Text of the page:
Star-Collimate Your Scope

Align your scope perfectly using the properties of light.

Collimation is the process of aligning a telescope so that all of the mirrors and lenses share a common optical axis. In order to provide the best possible images, a scope must be collimated perfectly. Not just “collimated pretty well” or even “almost-perfectly collimated.” An almost-perfectly collimated scope may show you 50% or less of the detail that is visible when collimation is dead-on.

Just as no pianist would play an untuned piano, no astronomer should observe with an uncollimated scope. And yet, very few astronomers collimate sufficiently often or sufficiently well to get the best performance possible from their scopes. Newbies never collimate. They’re afraid they’ll muck things up beyond repair. SCT and refractor owners seldom collimate. They’re convinced their instruments don’t require frequent collimation. Newtonian owners generally collimate fairly frequently, but most simply use a sight-tube/Cheshire and/or a laser collimator to get their scopes roughly collimated and then declare the job Good Enough. They’re all wrong.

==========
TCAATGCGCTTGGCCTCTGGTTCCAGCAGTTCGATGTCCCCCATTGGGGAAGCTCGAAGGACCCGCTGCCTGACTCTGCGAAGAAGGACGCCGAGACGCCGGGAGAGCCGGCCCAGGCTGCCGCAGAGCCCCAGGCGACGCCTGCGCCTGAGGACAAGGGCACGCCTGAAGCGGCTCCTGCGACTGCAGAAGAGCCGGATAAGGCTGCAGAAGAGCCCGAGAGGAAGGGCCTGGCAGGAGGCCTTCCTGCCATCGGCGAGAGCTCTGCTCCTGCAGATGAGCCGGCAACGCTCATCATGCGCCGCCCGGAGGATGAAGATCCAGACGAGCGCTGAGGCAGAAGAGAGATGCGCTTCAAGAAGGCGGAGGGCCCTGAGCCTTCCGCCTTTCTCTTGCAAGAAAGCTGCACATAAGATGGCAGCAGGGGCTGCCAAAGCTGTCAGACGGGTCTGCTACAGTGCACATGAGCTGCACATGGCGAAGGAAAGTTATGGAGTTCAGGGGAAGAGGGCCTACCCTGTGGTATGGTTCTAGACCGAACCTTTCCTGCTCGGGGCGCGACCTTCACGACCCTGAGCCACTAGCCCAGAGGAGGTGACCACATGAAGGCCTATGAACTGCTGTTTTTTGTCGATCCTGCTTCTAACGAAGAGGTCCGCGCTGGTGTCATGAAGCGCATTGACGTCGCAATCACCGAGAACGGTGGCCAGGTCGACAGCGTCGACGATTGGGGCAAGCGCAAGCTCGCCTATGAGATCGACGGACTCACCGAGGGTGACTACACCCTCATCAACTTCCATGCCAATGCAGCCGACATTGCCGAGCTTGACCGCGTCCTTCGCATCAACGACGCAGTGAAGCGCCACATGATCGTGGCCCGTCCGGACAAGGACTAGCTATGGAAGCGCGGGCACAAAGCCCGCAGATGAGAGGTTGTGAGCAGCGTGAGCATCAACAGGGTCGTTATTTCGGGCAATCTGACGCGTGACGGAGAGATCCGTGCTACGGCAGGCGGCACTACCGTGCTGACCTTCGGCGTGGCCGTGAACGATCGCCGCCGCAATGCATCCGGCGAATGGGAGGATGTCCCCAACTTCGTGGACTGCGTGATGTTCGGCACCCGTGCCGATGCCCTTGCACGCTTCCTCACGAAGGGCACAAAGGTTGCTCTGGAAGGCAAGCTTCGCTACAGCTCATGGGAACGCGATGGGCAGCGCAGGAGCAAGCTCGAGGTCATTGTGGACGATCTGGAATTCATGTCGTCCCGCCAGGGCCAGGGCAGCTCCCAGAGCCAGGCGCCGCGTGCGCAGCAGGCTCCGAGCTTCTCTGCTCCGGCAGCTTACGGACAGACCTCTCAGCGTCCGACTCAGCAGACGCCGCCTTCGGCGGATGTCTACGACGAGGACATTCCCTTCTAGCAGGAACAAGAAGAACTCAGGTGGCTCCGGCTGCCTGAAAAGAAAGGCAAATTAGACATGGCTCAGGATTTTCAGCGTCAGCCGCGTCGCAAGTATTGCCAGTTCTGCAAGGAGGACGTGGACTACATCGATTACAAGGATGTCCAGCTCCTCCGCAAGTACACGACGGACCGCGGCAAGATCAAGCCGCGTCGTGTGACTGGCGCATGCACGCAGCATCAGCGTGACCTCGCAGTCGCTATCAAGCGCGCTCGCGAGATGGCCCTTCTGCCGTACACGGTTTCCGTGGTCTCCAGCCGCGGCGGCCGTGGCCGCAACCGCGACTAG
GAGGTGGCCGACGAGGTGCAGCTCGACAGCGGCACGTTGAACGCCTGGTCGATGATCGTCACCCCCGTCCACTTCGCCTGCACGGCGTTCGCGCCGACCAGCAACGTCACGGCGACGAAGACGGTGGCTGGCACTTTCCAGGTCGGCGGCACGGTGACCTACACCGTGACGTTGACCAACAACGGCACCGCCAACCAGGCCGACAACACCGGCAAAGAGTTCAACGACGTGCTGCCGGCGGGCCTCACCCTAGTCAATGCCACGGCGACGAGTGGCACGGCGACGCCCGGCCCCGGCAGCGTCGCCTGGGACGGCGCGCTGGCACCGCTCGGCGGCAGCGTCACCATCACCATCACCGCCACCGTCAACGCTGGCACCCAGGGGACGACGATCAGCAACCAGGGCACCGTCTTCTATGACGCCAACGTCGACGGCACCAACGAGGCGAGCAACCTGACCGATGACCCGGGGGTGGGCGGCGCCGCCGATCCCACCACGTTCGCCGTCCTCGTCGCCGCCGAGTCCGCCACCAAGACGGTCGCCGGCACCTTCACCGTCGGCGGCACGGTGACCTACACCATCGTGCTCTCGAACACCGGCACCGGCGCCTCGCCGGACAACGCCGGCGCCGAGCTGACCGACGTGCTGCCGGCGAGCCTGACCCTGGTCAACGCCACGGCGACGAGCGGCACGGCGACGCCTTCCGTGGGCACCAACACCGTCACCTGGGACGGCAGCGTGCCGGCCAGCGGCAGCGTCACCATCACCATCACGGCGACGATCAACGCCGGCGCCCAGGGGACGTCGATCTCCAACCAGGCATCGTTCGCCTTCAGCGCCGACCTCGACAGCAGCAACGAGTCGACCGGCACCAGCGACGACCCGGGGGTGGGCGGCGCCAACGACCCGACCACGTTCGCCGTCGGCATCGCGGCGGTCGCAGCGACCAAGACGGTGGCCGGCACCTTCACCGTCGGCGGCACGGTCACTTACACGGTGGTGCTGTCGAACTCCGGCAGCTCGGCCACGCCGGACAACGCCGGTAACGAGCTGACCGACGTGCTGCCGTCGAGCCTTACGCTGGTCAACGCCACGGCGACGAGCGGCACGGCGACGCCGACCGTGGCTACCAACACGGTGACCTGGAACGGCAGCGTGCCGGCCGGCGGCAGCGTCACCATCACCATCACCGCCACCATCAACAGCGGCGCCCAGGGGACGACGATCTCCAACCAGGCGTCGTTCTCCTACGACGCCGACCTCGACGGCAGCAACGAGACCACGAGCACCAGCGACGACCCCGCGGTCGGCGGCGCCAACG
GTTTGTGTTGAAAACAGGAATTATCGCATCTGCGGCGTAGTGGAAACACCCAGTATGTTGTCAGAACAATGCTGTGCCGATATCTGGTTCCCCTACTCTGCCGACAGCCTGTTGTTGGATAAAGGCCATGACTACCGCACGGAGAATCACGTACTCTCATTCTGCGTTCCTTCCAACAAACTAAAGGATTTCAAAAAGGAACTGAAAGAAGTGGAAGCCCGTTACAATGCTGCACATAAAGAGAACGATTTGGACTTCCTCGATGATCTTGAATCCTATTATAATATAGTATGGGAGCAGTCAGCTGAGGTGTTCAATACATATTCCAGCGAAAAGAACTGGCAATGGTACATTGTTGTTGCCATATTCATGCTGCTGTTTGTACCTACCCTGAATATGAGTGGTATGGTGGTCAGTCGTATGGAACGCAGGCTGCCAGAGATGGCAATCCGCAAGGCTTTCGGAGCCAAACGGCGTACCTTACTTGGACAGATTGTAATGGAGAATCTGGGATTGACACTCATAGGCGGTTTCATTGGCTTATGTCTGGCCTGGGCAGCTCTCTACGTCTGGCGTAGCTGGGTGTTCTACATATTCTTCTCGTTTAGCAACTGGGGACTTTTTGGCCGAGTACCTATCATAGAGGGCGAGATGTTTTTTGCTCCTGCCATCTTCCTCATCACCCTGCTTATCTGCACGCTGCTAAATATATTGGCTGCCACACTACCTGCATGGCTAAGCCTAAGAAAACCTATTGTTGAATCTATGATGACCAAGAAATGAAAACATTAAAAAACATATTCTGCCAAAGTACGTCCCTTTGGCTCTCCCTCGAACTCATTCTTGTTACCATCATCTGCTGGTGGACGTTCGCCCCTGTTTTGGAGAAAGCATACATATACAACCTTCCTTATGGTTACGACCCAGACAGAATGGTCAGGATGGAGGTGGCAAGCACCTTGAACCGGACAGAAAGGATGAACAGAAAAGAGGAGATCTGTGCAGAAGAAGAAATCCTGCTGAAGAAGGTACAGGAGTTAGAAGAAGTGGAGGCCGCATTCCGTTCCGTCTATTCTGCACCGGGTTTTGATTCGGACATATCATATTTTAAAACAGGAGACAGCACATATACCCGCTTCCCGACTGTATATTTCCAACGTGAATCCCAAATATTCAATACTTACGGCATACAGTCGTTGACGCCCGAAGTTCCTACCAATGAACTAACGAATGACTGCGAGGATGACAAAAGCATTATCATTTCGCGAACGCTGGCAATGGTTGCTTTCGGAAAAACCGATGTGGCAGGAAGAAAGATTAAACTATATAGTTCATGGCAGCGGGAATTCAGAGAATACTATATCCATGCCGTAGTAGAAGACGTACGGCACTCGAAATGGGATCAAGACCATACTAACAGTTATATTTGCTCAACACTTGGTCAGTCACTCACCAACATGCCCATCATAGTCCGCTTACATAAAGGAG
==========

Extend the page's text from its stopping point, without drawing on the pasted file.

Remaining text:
No physical collimation tool can ensure anything more than a rough collimation, and that’s simply not good enough. The only way to collimate a scope properly is to defocus a star and observe the patterns that exist on both sides of proper focus. That’s true for two reasons. First, physical collimation tools are accurate to only a few tenths of a millimeter, while starcollimation ...

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